Vote “yes” on Propositions 107 and 108 — give Colorado voters more choice - Open Primaries
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Posted by jesse shayne on October 06, 2016 at 5:15 PM

Vote “yes” on Propositions 107 and 108 — give Colorado voters more choice

This article was published by the Denver Post and represents the opinion of the editorial board

One of the easiest observations to make about recent election cycles is to note the system could use some new ideas. Party politics have grown so polarized that they’ve produced presidential nominees this year that most voters don’t even trust. And recent election cycles have shown us that far too many times the party faithful manage to offer up candidates most of us are unwilling to take seriously.

Coloradans see the disconnect all too well, but roughly 1 in 3 voters here are blocked from stopping the dysfunction.

Thankfully, a pair of measures before voters this year would help. Propositions 107 and 108 would return a proper presidential primary to Colorado and open it and the rest of the primary races to greater voter participation by allowing unaffiliated voters to take part. We believe the changes would usher in more engagement, encourage broader and more thoughtful debate and ultimately provide better candidates to entrust with public office. We urge voters to say “yes” to Propositions 107 and 108.

A big reason the system has grown so cantankerous is that it excludes more independent-minded voters from participation until ballots go out in the mail three weeks before Election Day. That’s because the major parties exclude those who register as “unaffiliated” from the nominating process.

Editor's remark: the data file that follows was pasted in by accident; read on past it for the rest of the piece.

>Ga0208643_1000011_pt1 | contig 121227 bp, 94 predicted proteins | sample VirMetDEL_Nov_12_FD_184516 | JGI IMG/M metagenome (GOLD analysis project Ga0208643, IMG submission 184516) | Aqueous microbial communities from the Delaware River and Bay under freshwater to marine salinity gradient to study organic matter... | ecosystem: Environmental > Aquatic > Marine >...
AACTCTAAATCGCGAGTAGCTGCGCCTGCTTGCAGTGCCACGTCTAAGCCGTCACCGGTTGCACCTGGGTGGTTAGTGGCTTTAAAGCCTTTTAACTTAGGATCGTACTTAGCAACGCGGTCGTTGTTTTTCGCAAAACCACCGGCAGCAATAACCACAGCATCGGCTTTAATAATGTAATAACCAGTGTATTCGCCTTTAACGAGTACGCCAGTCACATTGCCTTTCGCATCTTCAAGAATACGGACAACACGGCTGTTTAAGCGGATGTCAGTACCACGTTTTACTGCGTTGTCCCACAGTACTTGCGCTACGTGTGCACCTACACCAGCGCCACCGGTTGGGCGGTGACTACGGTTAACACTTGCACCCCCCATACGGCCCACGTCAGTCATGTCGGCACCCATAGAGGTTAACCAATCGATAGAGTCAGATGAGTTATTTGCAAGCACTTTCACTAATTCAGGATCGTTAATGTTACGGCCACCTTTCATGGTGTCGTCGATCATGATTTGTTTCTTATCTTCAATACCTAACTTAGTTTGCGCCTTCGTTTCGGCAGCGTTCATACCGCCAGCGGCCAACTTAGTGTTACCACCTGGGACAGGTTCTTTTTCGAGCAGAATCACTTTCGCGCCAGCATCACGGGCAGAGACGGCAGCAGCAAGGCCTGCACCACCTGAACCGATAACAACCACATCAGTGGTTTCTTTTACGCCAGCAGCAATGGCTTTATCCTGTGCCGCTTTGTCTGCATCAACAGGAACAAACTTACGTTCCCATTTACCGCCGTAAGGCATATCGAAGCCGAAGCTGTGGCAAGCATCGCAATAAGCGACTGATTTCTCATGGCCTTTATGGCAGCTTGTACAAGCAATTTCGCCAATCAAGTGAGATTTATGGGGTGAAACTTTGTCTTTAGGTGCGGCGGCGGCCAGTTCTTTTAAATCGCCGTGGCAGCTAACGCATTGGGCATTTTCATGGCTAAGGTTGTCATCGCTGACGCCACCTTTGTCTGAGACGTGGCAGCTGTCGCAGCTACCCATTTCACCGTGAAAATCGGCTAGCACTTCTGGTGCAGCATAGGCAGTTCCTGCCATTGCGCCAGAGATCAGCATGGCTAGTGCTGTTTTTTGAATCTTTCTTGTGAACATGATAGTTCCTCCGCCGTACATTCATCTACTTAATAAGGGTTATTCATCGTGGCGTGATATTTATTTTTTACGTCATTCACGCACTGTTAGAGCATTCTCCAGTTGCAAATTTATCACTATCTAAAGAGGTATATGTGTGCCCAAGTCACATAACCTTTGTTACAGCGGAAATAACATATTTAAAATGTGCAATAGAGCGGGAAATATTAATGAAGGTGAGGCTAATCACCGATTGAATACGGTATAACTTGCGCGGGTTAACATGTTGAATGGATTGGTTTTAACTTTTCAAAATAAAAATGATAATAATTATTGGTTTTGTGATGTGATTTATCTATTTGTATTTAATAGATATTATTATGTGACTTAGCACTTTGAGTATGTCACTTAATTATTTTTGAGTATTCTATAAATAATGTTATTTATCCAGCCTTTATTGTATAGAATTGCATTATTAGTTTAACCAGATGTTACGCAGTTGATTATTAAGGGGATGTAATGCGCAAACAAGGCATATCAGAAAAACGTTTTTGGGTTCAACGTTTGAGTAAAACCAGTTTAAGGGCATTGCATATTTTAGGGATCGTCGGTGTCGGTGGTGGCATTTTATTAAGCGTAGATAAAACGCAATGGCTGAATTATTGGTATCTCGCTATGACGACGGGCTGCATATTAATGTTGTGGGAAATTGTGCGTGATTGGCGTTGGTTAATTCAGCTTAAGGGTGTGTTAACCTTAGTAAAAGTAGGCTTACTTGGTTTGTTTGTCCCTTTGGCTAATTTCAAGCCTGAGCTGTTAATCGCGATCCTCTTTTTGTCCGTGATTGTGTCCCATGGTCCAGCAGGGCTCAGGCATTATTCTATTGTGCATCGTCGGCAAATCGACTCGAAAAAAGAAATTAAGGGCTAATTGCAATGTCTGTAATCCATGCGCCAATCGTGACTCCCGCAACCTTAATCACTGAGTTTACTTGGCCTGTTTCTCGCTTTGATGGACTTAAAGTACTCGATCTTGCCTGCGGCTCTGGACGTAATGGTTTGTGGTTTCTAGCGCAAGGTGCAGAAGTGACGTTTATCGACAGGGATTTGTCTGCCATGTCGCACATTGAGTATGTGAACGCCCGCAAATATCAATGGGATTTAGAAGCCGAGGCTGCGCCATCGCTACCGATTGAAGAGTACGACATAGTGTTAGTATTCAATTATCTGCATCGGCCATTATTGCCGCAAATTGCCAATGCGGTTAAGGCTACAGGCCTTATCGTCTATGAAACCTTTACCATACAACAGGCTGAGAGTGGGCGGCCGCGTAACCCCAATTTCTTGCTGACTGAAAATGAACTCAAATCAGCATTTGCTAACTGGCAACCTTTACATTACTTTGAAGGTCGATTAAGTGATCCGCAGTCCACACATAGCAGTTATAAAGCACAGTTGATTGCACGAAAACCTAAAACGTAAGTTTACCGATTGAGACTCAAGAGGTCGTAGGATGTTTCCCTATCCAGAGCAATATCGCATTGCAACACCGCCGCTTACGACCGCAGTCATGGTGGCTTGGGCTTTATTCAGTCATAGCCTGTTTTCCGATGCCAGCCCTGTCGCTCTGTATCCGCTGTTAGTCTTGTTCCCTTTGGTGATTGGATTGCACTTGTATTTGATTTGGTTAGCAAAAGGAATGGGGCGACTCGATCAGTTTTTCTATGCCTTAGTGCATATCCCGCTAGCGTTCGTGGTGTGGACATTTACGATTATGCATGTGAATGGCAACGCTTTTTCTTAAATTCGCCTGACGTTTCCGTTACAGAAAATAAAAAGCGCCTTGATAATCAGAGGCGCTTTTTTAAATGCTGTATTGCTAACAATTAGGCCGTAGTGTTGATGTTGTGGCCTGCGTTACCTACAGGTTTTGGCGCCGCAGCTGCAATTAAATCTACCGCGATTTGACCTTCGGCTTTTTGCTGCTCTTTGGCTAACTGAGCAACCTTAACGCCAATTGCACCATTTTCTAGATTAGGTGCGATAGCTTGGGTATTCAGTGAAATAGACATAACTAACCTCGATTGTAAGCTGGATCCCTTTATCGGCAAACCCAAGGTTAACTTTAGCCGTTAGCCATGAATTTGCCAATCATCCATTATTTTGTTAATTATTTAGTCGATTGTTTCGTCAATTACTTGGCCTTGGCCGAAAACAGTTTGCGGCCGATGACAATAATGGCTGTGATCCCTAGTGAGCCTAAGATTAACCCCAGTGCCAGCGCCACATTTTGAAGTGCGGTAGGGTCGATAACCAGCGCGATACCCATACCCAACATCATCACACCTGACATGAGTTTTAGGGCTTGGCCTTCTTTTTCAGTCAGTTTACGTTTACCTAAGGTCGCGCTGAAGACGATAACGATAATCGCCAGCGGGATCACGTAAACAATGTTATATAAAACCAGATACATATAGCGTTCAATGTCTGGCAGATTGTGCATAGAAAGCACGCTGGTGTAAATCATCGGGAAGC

It’s a significant omission. Presently, more than 1 million of those registered to vote in Colorado signed up by picking the unaffiliated category. Unaffiliated voters outnumber Democrats, who have nearly 999,000 registered voters in the state, and Republicans, who number almost 993,000. They’re what put the “swing” in our swing-state status.

Because both Propositions 107 and 108 would open the nominating process to unaffiliated voters, the result would likely be — especially among the state-level races — that more reasonable, centrist candidates rise above the hardliner hacks we’ve grown so tired of.

The parties are still able to conduct important business and narrow the primary field. And Proposition 108 would allow the parties to opt out of conducting a primary and instead rely on partisan assembly or convention processes to pick their nominees.

Critics say adding a presidential primary and opening all primaries would cost taxpayers more, and that’s true. State and local costs would increase in election years by a few million dollars. Critics also argue that a new system could be confusing. Because unaffiliated voters would get a combined ballot, but would be required to pick from only one party, critics argue that some voters might cross-vote and their ballots would not be counted.

It’s bound to happen, but we think most voters will be able to figure it out. Should significant problems arise, solutions would be available. Because the measures are statutory and not enshrined in the state constitution, lawmakers could more easily tweak the rules to better the new system.

As for the cost, the resulting crop of better candidates would be well worth the money. Because that’s really the bottom line: Propositions 107 and 108 seek to improve the democratic process to better enable the republic to do its job.

The partisans have had it their way. It’s time to give the rest of us a bit more say.

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